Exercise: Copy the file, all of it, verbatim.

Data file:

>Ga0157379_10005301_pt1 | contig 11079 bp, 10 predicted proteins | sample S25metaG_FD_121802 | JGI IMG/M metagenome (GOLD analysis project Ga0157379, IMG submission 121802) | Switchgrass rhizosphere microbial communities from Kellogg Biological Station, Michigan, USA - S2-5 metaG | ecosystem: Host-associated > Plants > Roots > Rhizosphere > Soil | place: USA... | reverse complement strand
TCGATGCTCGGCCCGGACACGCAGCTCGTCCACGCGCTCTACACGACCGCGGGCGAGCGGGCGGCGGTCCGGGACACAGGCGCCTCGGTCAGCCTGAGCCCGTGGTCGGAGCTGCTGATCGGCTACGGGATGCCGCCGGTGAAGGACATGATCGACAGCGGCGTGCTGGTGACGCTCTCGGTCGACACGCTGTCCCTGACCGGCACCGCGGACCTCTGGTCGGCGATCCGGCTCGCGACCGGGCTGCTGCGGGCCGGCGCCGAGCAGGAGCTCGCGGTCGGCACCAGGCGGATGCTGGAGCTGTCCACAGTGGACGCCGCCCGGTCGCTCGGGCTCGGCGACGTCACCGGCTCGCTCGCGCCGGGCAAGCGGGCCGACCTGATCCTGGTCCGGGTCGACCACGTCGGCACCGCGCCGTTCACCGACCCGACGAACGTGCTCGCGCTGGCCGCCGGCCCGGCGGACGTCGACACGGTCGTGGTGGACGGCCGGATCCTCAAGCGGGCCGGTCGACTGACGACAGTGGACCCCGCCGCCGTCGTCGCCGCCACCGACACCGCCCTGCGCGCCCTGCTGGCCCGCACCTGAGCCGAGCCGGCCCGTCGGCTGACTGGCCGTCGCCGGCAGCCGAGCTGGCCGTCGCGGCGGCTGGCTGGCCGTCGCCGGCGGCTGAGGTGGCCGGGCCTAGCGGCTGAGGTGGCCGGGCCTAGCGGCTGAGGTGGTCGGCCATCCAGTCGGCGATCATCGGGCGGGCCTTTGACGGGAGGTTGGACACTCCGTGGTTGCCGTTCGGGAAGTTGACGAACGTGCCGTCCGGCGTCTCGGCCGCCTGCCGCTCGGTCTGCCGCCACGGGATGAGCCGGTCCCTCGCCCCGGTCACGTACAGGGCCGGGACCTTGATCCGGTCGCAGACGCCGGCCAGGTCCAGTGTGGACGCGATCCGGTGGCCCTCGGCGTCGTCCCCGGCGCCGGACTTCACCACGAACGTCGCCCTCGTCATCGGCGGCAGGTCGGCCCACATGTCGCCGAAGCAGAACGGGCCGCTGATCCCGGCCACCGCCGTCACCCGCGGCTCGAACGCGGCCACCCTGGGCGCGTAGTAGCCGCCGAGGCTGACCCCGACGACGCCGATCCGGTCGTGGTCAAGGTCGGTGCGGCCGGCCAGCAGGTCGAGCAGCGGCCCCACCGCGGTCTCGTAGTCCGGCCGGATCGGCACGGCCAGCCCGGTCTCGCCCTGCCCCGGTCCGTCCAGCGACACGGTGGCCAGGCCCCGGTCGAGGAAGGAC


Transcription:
>Ga0157379_10005301_pt1 | contig 11079 bp, 10 predicted proteins | sample S25metaG_FD_121802 | JGI IMG/M metagenome (GOLD analysis project Ga0157379, IMG submission 121802) | Switchgrass rhizosphere microbial communities from Kellogg Biological Station, Michigan, USA - S2-5 metaG | ecosystem: Host-associated > Plants > Roots > Rhizosphere > Soil | place: USA... | reverse complement strand
TCGATGCTCGGCCCGGACACGCAGCTCGTCCACGCGCTCTACACGACCGCGGGCGAGCGGGCGGCGGTCCGGGACACAGGCGCCTCGGTCAGCCTGAGCCCGTGGTCGGAGCTGCTGATCGGCTACGGGATGCCGCCGGTGAAGGACATGATCGACAGCGGCGTGCTGGTGACGCTCTCGGTCGACACGCTGTCCCTGACCGGCACCGCGGACCTCTGGTCGGCGATCCGGCTCGCGACCGGGCTGCTGCGGGCCGGCGCCGAGCAGGAGCTCGCGGTCGGCACCAGGCGGATGCTGGAGCTGTCCACAGTGGACGCCGCCCGGTCGCTCGGGCTCGGCGACGTCACCGGCTCGCTCGCGCCGGGCAAGCGGGCCGACCTGATCCTGGTCCGGGTCGACCACGTCGGCACCGCGCCGTTCACCGACCCGACGAACGTGCTCGCGCTGGCCGCCGGCCCGGCGGACGTCGACACGGTCGTGGTGGACGGCCGGATCCTCAAGCGGGCCGGTCGACTGACGACAGTGGACCCCGCCGCCGTCGTCGCCGCCACCGACACCGCCCTGCGCGCCCTGCTGGCCCGCACCTGAGCCGAGCCGGCCCGTCGGCTGACTGGCCGTCGCCGGCAGCCGAGCTGGCCGTCGCGGCGGCTGGCTGGCCGTCGCCGGCGGCTGAGGTGGCCGGGCCTAGCGGCTGAGGTGGCCGGGCCTAGCGGCTGAGGTGGTCGGCCATCCAGTCGGCGATCATCGGGCGGGCCTTTGACGGGAGGTTGGACACTCCGTGGTTGCCGTTCGGGAAGTTGACGAACGTGCCGTCCGGCGTCTCGGCCGCCTGCCGCTCGGTCTGCCGCCACGGGATGAGCCGGTCCCTCGCCCCGGTCACGTACAGGGCCGGGACCTTGATCCGGTCGCAGACGCCGGCCAGGTCCAGTGTGGACGCGATCCGGTGGCCCTCGGCGTCGTCCCCGGCGCCGGACTTCACCACGAACGTCGCCCTCGTCATCGGCGGCAGGTCGGCCCACATGTCGCCGAAGCAGAACGGGCCGCTGATCCCGGCCACCGCCGTCACCCGCGGCTCGAACGCGGCCACCCTGGGCGCGTAGTAGCCGCCGAGGCTGACCCCGACGACGCCGATCCGGTCGTGGTCAAGGTCGGTGCGGCCGGCCAGCAGGTCGAGCAGCGGCCCCACCGCGGTCTCGTAGTCCGGCCGGATCGGCACGGCCAGCCCGGTCTCGCCCTGCCCCGGTCCGTCCAGCGACACGGTGGCCAGGCCCCGGTCGAGGAAGGAC